5. Any recommendations for PhD programs in 16th- and 17th-century Italian art? I have already have an MA in Art History and solid language skills. I know that in the past five years a number of scholars in Early Modern art have retired, especially in the Baroque and the 17th century, so I am also considering working with scholars who focus on Medieval or Renaissance Italian art. Of course, funding is also a concern. Thoughts?
  6. eightthirtytwo

    Which language should I study?

    Hi all! I am a first-year student studying art history, and a requirement of my university's program is that I study two different languages. I am planning on taking a course this summer so I can put lots of focus into it. I am currently taking French, and am between taking either Italian or German this summer. I am interested in going to graduate school as well (and know that a lot of schools require reading knowledge of certain languages) and am most interested in the Renaissance and Baroque eras as of yet, so that's why I am focusing on Italian and German. I'm split because on one hand I have been told Italian will be much easier for me since I know French (I am at B2 level if that helps), and since I am more interested in the Renaissance I thought it might be better? I might also want to apply to the Venice Guggenheim internship in the future, and a requirement is that you know some Italian. However, I have personally been really interested in German culture/language for a while and have picked up a little bit. Someone suggested that I take German in the summer because it's harder and I'll have more time to focus on it, and Italian I can take another time because it'll be easier for me to pick up? Any suggestions or experience in how either or both of the languages helped in grad school/the art field/jobs in the non-art field would be amazing and appreciated! Or any tips on studying those languages!
  7. greekvasepainting

    Summer Italian Course

    Hello, all! I am an Art Historian seeking advice from others who have studied, or focus in, the Italian language. Can anyone recommend an intensive, rigorous summer Italian course, preferably located in Italy? This summer I want to improve my spoken and written Italian (currently at the A2 level) but most language schools in Italy are geared towards retirees and tourists... I've heard the five-week course at the University of Bologna is strong, but have not been able to find reviews online.
  8. greekvasepainting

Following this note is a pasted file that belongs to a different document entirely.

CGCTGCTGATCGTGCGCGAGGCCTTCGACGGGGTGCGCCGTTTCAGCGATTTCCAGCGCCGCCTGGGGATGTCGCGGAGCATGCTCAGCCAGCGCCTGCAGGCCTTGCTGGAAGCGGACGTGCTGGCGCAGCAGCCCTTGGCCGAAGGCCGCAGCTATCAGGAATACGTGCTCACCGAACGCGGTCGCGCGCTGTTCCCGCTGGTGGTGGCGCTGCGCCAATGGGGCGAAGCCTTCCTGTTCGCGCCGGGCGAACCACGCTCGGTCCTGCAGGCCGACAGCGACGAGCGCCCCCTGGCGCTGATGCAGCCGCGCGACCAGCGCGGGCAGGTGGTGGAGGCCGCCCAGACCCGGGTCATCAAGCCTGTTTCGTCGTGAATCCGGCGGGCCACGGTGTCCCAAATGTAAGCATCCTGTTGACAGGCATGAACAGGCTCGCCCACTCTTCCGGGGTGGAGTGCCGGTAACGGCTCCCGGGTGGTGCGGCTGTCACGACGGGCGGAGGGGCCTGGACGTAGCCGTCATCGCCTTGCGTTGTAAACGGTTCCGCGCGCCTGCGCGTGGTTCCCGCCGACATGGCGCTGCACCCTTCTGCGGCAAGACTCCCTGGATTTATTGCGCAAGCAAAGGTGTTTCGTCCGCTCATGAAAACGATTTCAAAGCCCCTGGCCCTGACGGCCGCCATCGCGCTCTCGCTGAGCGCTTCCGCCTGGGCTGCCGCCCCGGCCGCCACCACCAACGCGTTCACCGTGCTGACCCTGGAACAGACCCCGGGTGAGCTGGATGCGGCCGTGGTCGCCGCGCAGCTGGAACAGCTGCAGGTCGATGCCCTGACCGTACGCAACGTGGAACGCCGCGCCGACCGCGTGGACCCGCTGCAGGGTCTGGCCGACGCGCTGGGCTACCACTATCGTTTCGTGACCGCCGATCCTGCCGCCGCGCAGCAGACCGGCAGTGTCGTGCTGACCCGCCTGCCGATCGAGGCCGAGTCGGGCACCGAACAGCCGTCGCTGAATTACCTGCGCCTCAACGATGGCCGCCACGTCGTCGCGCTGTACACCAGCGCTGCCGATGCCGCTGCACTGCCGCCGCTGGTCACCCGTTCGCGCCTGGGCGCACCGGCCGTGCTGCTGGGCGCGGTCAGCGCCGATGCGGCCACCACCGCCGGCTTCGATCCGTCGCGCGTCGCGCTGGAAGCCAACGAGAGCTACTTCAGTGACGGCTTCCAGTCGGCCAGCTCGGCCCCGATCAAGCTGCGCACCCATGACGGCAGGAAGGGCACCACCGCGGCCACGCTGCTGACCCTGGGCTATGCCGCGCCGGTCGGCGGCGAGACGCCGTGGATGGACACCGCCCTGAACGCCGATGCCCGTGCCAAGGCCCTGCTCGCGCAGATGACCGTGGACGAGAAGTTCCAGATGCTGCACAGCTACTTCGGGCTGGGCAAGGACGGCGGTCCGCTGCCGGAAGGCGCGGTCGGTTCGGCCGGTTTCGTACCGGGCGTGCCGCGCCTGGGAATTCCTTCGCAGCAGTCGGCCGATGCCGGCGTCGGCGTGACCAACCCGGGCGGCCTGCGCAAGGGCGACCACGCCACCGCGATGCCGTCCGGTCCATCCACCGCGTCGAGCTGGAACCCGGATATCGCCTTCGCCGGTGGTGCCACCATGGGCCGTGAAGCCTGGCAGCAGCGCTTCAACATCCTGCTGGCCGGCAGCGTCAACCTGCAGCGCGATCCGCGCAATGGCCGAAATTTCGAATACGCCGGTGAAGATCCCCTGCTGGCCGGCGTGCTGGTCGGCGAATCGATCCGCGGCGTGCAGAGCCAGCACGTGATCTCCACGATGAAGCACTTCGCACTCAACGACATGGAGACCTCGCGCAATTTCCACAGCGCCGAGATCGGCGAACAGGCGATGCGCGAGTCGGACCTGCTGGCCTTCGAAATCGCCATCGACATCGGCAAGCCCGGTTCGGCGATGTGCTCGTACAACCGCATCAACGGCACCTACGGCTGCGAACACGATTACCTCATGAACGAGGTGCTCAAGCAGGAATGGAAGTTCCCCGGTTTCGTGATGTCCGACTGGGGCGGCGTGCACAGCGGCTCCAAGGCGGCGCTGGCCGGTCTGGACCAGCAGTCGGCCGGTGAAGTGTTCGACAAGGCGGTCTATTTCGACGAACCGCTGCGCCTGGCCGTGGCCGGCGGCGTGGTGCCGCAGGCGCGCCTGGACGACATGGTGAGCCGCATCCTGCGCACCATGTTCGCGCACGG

Summer Italian Course

    Hello, all! I am an Art Historian seeking advice from my peers who have studied Italian. Can anyone recommend an intensive, rigorous summer Italian course, preferably located in Italy? This summer I want to improve my spoken and written Italian (currently at the A2 level) but most language schools in Italy are geared towards retirees and tourists... I've heard the five-week course at the University of Bologna is strong, but have not been able to find reviews online.
  9. Would someone be so kind as to recommend an Italian Philosophical Dictionary on par with Waibl and Herdina's one for German Philosophy? Here's why: I was annotating the English edition of a book originally in Italian that has an unexpectedly large amount of Italian Philosophical terms. I'm not familiar with several of them (most of which seem to originate with Gallupi). Neither is anyone else I know. I can read Italian tolerably (though I am by no means proficient). I hope no one finds posting this in Italian instead of Philosophy offensive as I'm finding in the Anglophone world, Italian Philosophy is more likely to be studied by Italianists than anyone in a Philosophy department. Thanks for any input in advance.
  10. Hello, I was wondering if anyone knows any good comparative literature programs that specialize in Italian--Italian will be my main foreign language, Spanish will probably be my secondary language if not Latin. I'm mostly looking at Northeastern schools since I'm from there-- the ivies obviously, uconn, umass amherst-- but I haven't been able to find which schools are best for which languages, if there's even a distinction among them. Thanks